What Is The Proper Air Pressure For Bicycle Tires?
Given the fact that bike riders are constantly looking for new ways to improve their cycling experience, it’s amazing that they miss one simple thing to drastically improve their ride: maintaining the proper tire pressure. Tire pressure can be surprisingly complex and it affects everything from the width of your rims to how much you need to brake while going downhill. But, tire pressure can also be pretty simple, and because it’s free, you can experiment with it to find the perfect pressure for your bike. Here are a few things you need to know about the recommended bike tire pressure for your cruiser:
Your Tire Pressure Will Fluctuate as Temperatures Change
A 10-degree change in temperature will increase pressure by about two percent. But, it’s not just temperature changes to look out for. Sustained rim braking during long descents can also increase the temperature inside of your tubes past 300 degrees.
Find My Bike Tire Pressure
Correct tire pressure not only enables your bike to ride more smoothly, but it also fends off flats. To find your bike tire pressure, you initially need to know what tires are on your bike. Narrower tires need more air pressure than widespread ones, with road tires needing about 80 to 140 psi (pounds per square inch) and hybrid tires needing 50 to 70 psi. You can also use a bike tire pressure chart to find your idyllic tire pressure for your bike.
To find your perfect pressure, start within the middle of these choices according to what tires you own and then factor in your body weight. The heavier you are, the more tire pressure you will need. For instance, a 200-pound rider should use closer to 120 psi and a 120-pound rider can get away with only 70 psi.
Conventional knowledge makes us think that higher pressure in tires equates to lower rolling resistance. This is because on a level, flat surface, hard tires flex less and have less contact patches. But as you know, no road is flawlessly smooth. Properly inflated tires will conform to impacts and absorb shock whereas overinflated tires will transmit impacts to the rider, which makes your ride less comfortable.
Keeping the Air in There
If you ride over sharp terrain, immediately sweep your tires with a gloved hand to get rid of dirt and debris. For the ultimate protection, utilize tires liners. Get in the routine of checking your air pressure before each ride to ensure that your tires are properly inflated.
Frequently Asked Questions About Tire Pressure:
How Do I Know if My Bike Tires Need Air?
The most accurate way to determine if your bike tires need air is by checking them with a tire gauge. Locate the air valve on the inside of your tire and remove the cap. Press the air pressure gauge down on the valve and watch for the reading. Check the side of your tire to confirm whether it is within the acceptable range.
Keep in mind that tire pressure increases when you are riding. The range provided is the range for when your tires are cold. If you have been riding for a while, expect the pressure to be higher than normal.
If you don’t have a tire gauge handy, you can check by feel or look. For a road bike, the tires typically need to be inflated to the point at which you can’t easily squeeze the sides of the tire. For a mountain bike, sit on the bike and look down at the tires. If they protrude more than a couple of millimeters, they need more air.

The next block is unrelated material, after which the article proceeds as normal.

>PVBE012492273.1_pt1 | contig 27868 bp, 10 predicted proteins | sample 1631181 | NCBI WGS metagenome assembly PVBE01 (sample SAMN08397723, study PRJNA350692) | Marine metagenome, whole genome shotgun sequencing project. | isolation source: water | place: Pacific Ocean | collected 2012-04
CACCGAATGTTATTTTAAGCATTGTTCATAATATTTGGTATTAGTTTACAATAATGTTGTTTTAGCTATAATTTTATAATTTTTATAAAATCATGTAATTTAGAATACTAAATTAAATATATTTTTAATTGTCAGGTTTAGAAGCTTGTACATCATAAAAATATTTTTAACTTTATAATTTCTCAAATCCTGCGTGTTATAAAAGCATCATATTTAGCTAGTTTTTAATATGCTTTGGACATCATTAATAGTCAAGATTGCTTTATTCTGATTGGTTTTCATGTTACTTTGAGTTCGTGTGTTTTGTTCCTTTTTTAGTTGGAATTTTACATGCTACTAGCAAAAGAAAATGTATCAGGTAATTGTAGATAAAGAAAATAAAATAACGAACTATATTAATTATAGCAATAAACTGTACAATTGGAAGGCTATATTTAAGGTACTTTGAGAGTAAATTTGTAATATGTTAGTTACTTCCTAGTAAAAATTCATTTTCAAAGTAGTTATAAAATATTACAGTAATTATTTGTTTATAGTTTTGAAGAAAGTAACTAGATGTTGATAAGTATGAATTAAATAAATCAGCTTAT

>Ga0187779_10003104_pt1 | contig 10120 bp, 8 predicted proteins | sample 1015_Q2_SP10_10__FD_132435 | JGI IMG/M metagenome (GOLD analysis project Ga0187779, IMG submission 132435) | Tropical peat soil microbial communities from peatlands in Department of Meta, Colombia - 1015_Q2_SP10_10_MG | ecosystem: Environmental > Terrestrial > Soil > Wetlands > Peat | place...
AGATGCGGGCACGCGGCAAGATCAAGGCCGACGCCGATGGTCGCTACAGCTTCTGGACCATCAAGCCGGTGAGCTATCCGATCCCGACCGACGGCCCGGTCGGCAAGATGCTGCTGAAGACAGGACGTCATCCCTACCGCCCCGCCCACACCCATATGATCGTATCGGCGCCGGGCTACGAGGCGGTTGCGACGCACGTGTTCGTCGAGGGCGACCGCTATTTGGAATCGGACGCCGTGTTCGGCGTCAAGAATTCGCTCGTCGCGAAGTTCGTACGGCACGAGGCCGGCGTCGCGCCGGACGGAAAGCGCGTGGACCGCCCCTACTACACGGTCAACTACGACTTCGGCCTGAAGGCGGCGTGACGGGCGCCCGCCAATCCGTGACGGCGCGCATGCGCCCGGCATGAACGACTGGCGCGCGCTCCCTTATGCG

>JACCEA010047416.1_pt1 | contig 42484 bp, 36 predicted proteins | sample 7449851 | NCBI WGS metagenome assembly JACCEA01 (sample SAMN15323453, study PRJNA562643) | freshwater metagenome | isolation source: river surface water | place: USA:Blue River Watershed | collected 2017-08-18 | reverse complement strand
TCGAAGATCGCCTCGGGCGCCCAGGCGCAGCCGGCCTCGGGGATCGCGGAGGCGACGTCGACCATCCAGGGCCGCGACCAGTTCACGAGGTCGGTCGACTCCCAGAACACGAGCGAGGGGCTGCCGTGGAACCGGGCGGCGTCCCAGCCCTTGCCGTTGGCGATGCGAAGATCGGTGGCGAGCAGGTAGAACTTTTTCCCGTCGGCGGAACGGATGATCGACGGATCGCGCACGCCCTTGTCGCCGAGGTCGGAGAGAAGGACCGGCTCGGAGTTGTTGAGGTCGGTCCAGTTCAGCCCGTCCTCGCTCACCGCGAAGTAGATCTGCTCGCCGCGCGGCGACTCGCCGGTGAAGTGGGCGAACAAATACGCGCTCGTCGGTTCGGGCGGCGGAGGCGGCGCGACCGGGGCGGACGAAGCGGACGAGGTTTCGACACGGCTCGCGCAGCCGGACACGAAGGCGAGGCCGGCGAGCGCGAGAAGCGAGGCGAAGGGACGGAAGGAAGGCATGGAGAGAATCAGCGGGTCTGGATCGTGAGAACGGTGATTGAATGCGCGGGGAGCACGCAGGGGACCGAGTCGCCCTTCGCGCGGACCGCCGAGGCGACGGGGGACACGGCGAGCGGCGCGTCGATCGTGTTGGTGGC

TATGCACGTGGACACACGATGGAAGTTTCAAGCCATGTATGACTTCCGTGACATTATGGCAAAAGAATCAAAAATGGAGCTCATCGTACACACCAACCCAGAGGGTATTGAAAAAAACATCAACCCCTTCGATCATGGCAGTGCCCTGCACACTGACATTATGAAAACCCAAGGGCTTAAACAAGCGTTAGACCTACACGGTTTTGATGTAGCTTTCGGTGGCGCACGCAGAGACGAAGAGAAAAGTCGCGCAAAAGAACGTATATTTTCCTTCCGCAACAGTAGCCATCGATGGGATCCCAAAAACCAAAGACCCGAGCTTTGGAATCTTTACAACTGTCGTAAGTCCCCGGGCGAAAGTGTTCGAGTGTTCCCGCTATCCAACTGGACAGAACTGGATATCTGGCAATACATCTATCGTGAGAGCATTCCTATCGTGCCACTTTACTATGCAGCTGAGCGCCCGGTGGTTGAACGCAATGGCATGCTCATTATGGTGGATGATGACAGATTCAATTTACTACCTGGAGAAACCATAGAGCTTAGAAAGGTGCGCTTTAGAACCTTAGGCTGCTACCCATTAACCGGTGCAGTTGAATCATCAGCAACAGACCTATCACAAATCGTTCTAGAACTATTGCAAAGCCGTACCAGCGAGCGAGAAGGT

How Much Air Should Be in My Bike Tires?
The recommended air pressure is written on the side of your tires in embossed lettering. Simply fill your tires with a pump and check with a gauge that the pressure matches the recommended range. This range is for cold tires. If possible, only fill your tires when your bike has been sitting still for at least 30 minutes.
If you don’t have a gauge, you can use the methods described above to determine if your tires need air. A road bike will typically need higher pressure than a mountain and fat tire bike.
Does Air Pressure Affect Your Bike Ride?
Yes, air pressure can significantly affect your bike ride. Low air pressure will cause the bike to ride less smoothly and get more flats. Additionally, the bike will typically be slower when in motion because of increased friction.
However, overinflated tires are also a problem. They fail to absorb impacts properly, which can be uncomfortable. Additionally, they have more trouble getting moving from a standstill. Air pressure within the recommended range is important.
How Do You Add Air to Tires?
Adding air to bike tires is easy. Just follow these simple steps:
- Identify You Valve: There are two common valve types: Schrader and Presta. The former is shorter, wide and flat on the end. The latter is narrower with a clear threading pattern for a locking nut.
- Remove the Cap: Take the cap off your valve. Then, check the correct tire pressure as described above.
- Connect and Pump: Connect the pump properly to the valve. Then pump until the pressure reaches the right level. Most pumps have integrated gauges. If yours doesn’t, you can remove the pump and use a separate gauge.
- Remove the Pump and Cap the Valve: When you are at the right pressure, take off the pump. Don’t forget to replace the cap over the valve. This keeps out dirt and helps prevent damage.
It really is that simple to pump up your tires. You can experiment a little with pressure within the recommended range to find the right amount for your needs.
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